Citizen and the state: From Government to Governance


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MA Social Theory Lecture

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Citizen and the state: From Government to Governance

  2. 2. STRUCTUREWhat is government?What is governance?What is governmentality?Group discussion. Think about the ideas andperspectives explored and their (non-)applicationto your area of research interest.
  3. 3. FROM ABSTRACT TO CONCRETE The term governance risks becoming a ‘stipulativedefinition’ (Rhodes 1997), giving new meaning to oldjargon Concepts of ‘governance’ and ‘governmentality’ oftenappear too abstract (e.g. grounded in a lot of theorizing,‘epochal’ analysis) to the point of becoming analyticallyredundant for the purpose of studying really existing‘reality’ To compensate concrete examples from education policyhistory will be provided.
  4. 4. GOVERNMENT• ‘The practice of politics, policy and administration withinthe state-form’ (Clarke and Ozga 2012, p.1)Powers include:LegislativeExecutiveStatutory
  5. 5. GOVERNMENT...howeverGovernment power is LIMITEDHM Judges, Local Authorities and the Charity Commission:all legally independent (subject to law) of the government.…thereforePower is not concentred but dispersed, ‘rhizomatic’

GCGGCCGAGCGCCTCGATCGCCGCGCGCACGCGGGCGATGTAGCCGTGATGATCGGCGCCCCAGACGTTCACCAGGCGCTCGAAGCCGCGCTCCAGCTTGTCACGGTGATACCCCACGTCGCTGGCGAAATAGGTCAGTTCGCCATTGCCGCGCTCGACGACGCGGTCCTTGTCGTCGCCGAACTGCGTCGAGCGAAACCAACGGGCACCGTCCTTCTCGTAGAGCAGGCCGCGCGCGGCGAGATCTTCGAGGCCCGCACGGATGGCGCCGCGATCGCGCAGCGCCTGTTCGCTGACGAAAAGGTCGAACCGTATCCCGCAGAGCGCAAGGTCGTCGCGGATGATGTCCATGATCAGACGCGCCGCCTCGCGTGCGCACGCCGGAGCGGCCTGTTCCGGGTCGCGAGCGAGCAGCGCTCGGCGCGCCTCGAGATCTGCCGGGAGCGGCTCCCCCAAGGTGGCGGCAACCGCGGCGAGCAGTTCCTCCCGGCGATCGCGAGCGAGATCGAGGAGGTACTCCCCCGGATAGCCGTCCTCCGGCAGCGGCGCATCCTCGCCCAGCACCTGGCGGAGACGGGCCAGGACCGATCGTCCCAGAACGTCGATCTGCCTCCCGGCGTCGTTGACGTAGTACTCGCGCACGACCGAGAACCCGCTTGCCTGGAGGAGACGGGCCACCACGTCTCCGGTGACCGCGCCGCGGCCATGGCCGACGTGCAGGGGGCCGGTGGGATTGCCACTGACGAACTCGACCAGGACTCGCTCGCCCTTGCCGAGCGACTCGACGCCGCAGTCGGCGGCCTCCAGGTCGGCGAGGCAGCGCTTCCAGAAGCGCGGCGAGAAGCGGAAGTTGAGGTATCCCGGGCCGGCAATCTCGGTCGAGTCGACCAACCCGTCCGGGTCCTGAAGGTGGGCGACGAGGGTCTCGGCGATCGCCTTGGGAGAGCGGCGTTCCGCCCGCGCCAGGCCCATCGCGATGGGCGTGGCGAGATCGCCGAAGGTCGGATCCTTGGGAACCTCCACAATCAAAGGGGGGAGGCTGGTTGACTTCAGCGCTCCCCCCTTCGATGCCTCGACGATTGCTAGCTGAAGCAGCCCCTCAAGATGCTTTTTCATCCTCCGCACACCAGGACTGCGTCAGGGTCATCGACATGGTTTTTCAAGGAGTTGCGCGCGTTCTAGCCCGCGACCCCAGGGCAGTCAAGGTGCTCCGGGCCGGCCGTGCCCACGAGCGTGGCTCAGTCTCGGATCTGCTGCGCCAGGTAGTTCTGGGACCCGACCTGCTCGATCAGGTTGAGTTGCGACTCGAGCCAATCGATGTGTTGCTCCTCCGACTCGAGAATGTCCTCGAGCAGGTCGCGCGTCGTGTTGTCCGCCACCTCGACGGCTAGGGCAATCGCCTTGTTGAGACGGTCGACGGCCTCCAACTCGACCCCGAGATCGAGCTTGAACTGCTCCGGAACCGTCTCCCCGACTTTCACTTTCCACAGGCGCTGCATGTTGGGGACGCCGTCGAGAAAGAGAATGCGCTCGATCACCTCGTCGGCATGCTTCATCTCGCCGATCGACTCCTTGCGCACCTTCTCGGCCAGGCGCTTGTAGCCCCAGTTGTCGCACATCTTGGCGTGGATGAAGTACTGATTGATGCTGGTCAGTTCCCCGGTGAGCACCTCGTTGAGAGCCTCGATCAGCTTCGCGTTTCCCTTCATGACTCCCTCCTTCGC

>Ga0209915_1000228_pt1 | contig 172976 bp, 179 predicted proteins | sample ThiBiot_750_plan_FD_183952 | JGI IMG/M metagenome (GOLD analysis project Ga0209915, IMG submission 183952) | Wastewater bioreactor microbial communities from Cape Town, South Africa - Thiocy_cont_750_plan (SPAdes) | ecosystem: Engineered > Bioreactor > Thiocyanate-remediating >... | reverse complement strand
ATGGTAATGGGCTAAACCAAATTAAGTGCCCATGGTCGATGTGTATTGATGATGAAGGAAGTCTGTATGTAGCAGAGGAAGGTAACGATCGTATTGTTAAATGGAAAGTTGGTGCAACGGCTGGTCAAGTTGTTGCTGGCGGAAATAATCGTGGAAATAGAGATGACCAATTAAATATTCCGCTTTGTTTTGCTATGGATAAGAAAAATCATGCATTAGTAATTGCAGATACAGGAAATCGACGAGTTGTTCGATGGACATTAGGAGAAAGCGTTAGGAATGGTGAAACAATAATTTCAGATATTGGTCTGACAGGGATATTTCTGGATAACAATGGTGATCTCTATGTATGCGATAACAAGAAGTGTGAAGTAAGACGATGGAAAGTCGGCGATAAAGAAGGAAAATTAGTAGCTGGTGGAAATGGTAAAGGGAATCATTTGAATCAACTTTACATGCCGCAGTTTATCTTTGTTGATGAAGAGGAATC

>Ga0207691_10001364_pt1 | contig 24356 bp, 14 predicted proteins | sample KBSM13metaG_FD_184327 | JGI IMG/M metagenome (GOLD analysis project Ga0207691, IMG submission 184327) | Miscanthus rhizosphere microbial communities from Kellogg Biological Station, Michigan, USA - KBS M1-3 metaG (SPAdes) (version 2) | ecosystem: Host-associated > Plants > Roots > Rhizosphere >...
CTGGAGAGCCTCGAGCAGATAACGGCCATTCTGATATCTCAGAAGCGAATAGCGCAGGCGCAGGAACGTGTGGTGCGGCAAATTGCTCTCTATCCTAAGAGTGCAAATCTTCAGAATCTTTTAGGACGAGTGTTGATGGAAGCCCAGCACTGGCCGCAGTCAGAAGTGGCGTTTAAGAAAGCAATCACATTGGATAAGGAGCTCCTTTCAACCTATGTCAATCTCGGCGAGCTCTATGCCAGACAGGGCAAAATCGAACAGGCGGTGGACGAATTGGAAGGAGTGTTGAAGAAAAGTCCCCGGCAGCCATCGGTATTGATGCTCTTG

6. 6. GOVERNMENT Functional view of government Equating power (only) with the executive, statutory andlegislative core of government echoes a ‘modernist liberaldemocratic narrative of government’ (Colebatch 2009, p.62) We have still not cut off the king’s head (Foucault 1986)
  7. 7. GOVERNANCEThe shift from government to governance – governingwithout governmentGovernance signifies the co-production of services by aplurality of actors andorganizations (governmentand non-government).
  8. 8. GOVERNANCEKey concepts: ‘cooperation’ or ‘co-governance’: the delivery of servicesbased on the interorganizational structure of relationsbetween institutions and actors, including public-privatepartnerships, networks, regimes and co-management.• Example: Schools permitted to ‘opt out’ of the locallycontrolled system and become grant-maintained (1988ERA), that is, administratively self-governing.Encouraged to raise money from industry and/or charity.
  9. 9. GOVERNANCECompetition AND cooperation‘They [neoliberal reforms] fragmented the systems fordelivering public services and created pressures fororganizations to cooperate with one another to deliverservices’ (Rhodes 2007, p. 1245).…hence ‘coopetition’: a neologism coined byBrandenburger and Nalebuff to describe competition +cooperation
  10. 10. GOVERNANCEKey concepts ‘Policy networks’: ‘refers to sets of formal and informalinstitutional linkages between governmental and otheractors shared around interests in public policy making andimplementation’ (Rhodes 2007, p. 1244) Example 1: EducationInvestor Summit Example 2: Academies Show, London
  11. 11. GOVERNANCE
  12. 12. GOVERNANCE
  13. 13. GOVERNANCEKey examples of ‘governance’ in British education reform1988 onwards – ‘governing at a distance’ Greater parental involvement in schools, statutory rightsfor parents to be elected as school governors Increased emphasis on parental choice, parents asconsumers of education provision, schools as providers Introduction of league tables and Ofsted in 1990s, e.g.performance indicators, audit, target setting, inspection Creation of academies and free schools, e.g. independentstate-funded schools